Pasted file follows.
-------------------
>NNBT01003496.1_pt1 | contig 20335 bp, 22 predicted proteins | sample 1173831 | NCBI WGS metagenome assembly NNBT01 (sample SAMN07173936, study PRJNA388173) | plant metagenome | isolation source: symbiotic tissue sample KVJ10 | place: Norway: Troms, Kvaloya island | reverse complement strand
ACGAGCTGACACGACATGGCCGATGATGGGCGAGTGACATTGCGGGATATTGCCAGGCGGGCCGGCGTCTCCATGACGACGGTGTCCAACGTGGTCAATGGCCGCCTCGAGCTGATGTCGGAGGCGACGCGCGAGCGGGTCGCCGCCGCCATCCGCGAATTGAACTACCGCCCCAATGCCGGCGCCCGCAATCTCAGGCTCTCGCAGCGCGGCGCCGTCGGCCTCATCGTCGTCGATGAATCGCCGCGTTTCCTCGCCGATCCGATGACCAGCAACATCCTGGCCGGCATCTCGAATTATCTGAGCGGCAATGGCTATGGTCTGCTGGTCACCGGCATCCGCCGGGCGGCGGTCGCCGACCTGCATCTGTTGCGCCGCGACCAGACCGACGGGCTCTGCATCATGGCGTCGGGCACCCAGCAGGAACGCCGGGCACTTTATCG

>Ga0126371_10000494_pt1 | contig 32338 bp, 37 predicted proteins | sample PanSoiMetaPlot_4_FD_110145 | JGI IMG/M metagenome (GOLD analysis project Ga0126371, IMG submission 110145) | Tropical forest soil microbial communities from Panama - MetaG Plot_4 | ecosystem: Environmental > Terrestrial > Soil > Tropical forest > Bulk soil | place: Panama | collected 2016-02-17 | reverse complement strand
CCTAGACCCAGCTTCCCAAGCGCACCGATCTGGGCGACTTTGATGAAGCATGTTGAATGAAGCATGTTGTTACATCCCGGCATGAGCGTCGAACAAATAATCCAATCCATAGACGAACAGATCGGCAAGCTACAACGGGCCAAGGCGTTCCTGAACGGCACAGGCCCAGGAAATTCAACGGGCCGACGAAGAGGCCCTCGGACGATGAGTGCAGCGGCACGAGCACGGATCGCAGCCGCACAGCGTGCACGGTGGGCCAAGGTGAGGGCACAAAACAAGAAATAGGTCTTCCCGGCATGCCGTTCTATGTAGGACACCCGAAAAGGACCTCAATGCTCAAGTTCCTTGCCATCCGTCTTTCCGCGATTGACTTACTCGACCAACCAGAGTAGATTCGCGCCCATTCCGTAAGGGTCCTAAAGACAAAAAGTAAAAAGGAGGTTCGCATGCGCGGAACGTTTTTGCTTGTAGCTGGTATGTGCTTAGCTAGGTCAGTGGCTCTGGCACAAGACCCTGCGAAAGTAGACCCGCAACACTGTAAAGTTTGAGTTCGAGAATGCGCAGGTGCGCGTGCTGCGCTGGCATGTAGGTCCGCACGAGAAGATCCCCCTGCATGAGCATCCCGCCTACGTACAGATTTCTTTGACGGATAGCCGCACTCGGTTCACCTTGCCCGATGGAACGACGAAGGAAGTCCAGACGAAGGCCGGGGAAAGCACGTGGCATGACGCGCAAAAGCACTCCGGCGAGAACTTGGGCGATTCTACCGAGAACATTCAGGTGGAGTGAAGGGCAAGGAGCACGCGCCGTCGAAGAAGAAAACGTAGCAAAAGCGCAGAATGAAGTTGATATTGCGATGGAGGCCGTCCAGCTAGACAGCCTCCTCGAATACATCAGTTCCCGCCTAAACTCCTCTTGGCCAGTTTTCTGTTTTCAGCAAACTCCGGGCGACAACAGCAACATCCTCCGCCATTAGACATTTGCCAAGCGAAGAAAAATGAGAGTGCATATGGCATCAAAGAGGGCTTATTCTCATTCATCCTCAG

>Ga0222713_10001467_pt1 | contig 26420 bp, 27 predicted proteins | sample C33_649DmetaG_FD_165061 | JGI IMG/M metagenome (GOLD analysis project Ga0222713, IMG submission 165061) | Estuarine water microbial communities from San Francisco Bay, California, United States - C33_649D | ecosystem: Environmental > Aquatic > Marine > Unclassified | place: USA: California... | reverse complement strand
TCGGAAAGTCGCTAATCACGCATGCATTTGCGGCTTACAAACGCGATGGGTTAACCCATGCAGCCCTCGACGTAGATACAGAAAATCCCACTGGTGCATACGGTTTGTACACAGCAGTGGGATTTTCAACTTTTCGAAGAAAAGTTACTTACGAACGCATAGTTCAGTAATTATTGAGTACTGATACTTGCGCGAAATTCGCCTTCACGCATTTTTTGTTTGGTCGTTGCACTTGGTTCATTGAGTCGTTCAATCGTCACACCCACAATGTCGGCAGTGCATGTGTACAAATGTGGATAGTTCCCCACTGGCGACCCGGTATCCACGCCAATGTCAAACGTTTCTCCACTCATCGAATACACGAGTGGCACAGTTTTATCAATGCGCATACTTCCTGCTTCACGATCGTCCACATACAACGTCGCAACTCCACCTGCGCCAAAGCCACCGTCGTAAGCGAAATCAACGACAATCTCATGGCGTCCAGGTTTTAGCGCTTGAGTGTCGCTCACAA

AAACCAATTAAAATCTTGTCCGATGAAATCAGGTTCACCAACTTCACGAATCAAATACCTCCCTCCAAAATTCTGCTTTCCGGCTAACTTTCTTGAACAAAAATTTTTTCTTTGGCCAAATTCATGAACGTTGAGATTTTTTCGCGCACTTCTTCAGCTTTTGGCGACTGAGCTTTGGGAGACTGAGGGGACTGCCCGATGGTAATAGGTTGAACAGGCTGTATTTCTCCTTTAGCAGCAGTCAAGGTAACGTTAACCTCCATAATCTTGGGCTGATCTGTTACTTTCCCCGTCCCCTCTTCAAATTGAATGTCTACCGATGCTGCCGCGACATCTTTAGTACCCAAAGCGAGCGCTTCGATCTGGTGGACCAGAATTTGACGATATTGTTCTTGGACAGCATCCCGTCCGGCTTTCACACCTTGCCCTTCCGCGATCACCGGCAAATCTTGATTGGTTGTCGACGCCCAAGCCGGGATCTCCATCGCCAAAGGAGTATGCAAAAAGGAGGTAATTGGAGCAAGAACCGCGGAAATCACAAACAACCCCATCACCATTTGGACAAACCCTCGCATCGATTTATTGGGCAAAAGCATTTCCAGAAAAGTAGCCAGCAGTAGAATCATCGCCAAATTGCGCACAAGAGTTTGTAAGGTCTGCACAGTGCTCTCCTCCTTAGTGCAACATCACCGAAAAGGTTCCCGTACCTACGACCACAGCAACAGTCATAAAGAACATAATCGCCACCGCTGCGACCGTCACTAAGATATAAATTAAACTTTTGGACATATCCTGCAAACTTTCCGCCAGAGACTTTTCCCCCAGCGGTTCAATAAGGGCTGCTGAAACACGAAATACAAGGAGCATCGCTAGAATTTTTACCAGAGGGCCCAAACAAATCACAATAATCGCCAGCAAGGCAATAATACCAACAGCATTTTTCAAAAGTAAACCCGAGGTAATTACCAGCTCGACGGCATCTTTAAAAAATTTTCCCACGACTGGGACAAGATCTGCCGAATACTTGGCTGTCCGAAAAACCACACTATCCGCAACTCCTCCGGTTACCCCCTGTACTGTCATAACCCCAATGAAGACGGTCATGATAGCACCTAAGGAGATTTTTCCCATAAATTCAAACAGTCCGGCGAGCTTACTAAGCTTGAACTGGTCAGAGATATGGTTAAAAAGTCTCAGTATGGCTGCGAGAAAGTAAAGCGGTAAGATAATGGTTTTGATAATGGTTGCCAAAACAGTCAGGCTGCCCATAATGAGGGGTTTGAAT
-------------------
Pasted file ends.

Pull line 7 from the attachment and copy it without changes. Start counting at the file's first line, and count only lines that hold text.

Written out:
AAACCAATTAAAATCTTGTCCGATGAAATCAGGTTCACCAACTTCACGAATCAAATACCTCCCTCCAAAATTCTGCTTTCCGGCTAACTTTCTTGAACAAAAATTTTTTCTTTGGCCAAATTCATGAACGTTGAGATTTTTTCGCGCACTTCTTCAGCTTTTGGCGACTGAGCTTTGGGAGACTGAGGGGACTGCCCGATGGTAATAGGTTGAACAGGCTGTATTTCTCCTTTAGCAGCAGTCAAGGTAACGTTAACCTCCATAATCTTGGGCTGATCTGTTACTTTCCCCGTCCCCTCTTCAAATTGAATGTCTACCGATGCTGCCGCGACATCTTTAGTACCCAAAGCGAGCGCTTCGATCTGGTGGACCAGAATTTGACGATATTGTTCTTGGACAGCATCCCGTCCGGCTTTCACACCTTGCCCTTCCGCGATCACCGGCAAATCTTGATTGGTTGTCGACGCCCAAGCCGGGATCTCCATCGCCAAAGGAGTATGCAAAAAGGAGGTAATTGGAGCAAGAACCGCGGAAATCACAAACAACCCCATCACCATTTGGACAAACCCTCGCATCGATTTATTGGGCAAAAGCATTTCCAGAAAAGTAGCCAGCAGTAGAATCATCGCCAAATTGCGCACAAGAGTTTGTAAGGTCTGCACAGTGCTCTCCTCCTTAGTGCAACATCACCGAAAAGGTTCCCGTACCTACGACCACAGCAACAGTCATAAAGAACATAATCGCCACCGCTGCGACCGTCACTAAGATATAAATTAAACTTTTGGACATATCCTGCAAACTTTCCGCCAGAGACTTTTCCCCCAGCGGTTCAATAAGGGCTGCTGAAACACGAAATACAAGGAGCATCGCTAGAATTTTTACCAGAGGGCCCAAACAAATCACAATAATCGCCAGCAAGGCAATAATACCAACAGCATTTTTCAAAAGTAAACCCGAGGTAATTACCAGCTCGACGGCATCTTTAAAAAATTTTCCCACGACTGGGACAAGATCTGCCGAATACTTGGCTGTCCGAAAAACCACACTATCCGCAACTCCTCCGGTTACCCCCTGTACTGTCATAACCCCAATGAAGACGGTCATGATAGCACCTAAGGAGATTTTTCCCATAAATTCAAACAGTCCGGCGAGCTTACTAAGCTTGAACTGGTCAGAGATATGGTTAAAAAGTCTCAGTATGGCTGCGAGAAAGTAAAGCGGTAAGATAATGGTTTTGATAATGGTTGCCAAAACAGTCAGGCTGCCCATAATGAGGGGTTTGAAT